kindly asked to leave Monday because of Ryan Succop. But what we're about to show you from Sunday's Chiefs-Jets game serves as a metaphor for Kansas City's season, which makes you want to laugh, cry and punch yourself in the face all at once.
Chiefs' kicker Ryan Succop failed in his onside kick attempt in the fourth quarter against the Jets. Was this the worst onside kick attempt ever? (Editor's note: unequivocally, YES.)
So that happened. To Succop's credit, he's the team's most consistent scoring threat this season, converting 18 of 21 field goal attempts, including 3 for 3 from beyond 49 yards. It's just that he struggles with distance control, particularly from 0-10 yards.
Silver lining: it's no longer your problem, Todd Haley!
Cam Newton told us to.
“Whoever thinks this game came down the last possession is a fool,” Newton said at the time. “Offensively and defensively we had opportunities and we just didn’t finish it off.”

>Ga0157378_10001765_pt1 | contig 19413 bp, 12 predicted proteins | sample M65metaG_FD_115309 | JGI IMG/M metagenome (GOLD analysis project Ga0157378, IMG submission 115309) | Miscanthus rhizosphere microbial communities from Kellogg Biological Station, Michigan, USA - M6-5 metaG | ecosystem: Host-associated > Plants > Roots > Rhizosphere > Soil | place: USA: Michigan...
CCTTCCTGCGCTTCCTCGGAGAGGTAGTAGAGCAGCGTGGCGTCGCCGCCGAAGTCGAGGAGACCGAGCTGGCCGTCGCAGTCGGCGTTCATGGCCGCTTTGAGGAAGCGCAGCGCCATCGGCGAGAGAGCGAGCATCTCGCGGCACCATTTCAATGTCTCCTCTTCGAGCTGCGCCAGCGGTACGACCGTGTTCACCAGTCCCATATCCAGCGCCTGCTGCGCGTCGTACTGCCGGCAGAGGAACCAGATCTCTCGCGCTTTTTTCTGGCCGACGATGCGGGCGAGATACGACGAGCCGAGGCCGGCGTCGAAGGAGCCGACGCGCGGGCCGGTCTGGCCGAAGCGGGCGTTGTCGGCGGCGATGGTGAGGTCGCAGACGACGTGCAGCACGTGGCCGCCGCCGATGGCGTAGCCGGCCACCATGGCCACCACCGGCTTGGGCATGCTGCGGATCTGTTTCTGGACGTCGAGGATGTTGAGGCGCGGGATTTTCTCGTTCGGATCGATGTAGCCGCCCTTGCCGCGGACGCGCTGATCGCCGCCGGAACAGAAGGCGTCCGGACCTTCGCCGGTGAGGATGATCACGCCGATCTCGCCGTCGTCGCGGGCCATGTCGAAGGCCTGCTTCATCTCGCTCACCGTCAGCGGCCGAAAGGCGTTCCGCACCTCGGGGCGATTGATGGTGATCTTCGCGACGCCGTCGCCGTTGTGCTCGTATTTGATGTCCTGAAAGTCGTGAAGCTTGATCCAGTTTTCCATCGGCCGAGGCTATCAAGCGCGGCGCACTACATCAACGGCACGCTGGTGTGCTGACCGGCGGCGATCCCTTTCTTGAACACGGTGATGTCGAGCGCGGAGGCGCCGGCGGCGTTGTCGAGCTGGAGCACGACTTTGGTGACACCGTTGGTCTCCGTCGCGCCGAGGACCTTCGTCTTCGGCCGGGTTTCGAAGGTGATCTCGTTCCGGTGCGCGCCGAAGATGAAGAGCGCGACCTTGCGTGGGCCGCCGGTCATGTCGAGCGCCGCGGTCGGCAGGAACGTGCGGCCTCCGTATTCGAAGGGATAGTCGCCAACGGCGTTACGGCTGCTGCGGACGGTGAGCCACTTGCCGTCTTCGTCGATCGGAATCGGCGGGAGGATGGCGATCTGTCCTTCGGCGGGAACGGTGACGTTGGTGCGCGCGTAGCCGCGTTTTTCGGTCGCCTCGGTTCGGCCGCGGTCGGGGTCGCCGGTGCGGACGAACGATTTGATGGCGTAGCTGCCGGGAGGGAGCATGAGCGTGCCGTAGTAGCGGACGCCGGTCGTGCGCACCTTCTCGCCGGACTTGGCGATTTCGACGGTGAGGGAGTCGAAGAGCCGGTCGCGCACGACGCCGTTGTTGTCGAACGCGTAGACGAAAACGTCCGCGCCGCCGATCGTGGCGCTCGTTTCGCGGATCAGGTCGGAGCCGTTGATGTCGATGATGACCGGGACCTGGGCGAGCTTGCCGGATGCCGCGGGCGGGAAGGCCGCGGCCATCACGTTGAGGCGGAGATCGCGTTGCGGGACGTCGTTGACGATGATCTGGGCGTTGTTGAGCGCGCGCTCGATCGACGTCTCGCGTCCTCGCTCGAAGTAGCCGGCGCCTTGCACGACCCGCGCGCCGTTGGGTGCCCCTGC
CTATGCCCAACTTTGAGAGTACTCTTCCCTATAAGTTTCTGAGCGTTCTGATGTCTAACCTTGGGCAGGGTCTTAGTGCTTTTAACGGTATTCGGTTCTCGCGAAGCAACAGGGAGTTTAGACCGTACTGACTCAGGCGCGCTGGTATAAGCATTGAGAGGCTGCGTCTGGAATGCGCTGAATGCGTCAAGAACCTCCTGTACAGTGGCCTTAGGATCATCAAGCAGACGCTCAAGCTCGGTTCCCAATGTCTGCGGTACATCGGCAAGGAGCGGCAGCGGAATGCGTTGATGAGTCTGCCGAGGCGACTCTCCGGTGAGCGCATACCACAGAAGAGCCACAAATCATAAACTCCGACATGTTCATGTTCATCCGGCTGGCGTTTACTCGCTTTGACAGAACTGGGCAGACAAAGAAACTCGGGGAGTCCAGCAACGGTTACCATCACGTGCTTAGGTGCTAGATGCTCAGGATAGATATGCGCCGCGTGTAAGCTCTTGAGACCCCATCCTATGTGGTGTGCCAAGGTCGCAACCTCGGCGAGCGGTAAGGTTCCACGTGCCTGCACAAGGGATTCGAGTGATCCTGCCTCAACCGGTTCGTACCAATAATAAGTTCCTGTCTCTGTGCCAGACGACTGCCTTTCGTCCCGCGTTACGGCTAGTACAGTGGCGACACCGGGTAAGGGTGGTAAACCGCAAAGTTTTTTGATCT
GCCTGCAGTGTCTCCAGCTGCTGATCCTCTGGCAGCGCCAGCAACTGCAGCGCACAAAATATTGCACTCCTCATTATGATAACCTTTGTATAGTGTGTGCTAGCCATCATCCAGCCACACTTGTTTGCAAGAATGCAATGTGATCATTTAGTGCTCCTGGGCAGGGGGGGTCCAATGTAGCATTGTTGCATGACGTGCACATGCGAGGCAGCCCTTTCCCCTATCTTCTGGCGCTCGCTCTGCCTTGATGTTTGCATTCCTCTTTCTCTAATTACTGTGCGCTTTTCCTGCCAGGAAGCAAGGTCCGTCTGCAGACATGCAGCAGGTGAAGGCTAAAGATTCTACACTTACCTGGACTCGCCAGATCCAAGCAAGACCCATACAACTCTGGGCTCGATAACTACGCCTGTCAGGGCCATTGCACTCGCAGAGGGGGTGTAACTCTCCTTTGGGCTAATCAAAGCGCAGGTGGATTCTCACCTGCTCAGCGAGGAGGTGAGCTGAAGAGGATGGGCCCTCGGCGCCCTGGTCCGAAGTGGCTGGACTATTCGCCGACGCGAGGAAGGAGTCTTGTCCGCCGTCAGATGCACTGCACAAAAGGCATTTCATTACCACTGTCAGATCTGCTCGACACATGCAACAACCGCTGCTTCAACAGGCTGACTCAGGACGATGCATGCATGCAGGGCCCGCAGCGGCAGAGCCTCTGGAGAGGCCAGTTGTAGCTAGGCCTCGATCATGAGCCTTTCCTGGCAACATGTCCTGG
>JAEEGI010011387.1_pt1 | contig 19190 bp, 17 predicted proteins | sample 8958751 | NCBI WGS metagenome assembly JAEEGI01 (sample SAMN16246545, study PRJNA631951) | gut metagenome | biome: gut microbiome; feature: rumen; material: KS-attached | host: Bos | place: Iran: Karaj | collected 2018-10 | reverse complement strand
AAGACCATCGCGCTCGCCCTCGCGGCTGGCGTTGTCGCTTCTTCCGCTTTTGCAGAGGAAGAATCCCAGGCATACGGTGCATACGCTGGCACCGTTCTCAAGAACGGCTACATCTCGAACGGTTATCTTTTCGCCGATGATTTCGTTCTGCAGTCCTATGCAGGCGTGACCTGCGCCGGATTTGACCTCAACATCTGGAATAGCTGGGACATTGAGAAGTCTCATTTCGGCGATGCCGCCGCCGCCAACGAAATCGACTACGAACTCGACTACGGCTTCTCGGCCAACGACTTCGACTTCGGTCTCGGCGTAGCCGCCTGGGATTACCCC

|Week 14 Recap|
“The only thing I did for Olindo was I went and told him to keep his head up,” Rivera said. “He’s a heck of a football player and he’s going to get a chance to win football games for us and I believe that. We brought him in for a reason because we believe he can be our guy for the next few years.”
Yeah, about that…
The Panthers trailed the Falcons 24-23 with five minutes to go and the only thing between them and the lead was a 36-yard field goal. Again, a chip shot. Except that again, Mare somehow missed it.
"I haven't seen it. I don't need to see it. It didn't go in," Mare said, standing in front of his locker 45 minutes after the game. "Regardless of how good I think I hit it or how windy it was or whatever ... I've made kicks in windier conditions. I have no excuses. The only excuse is I just didn't do my job."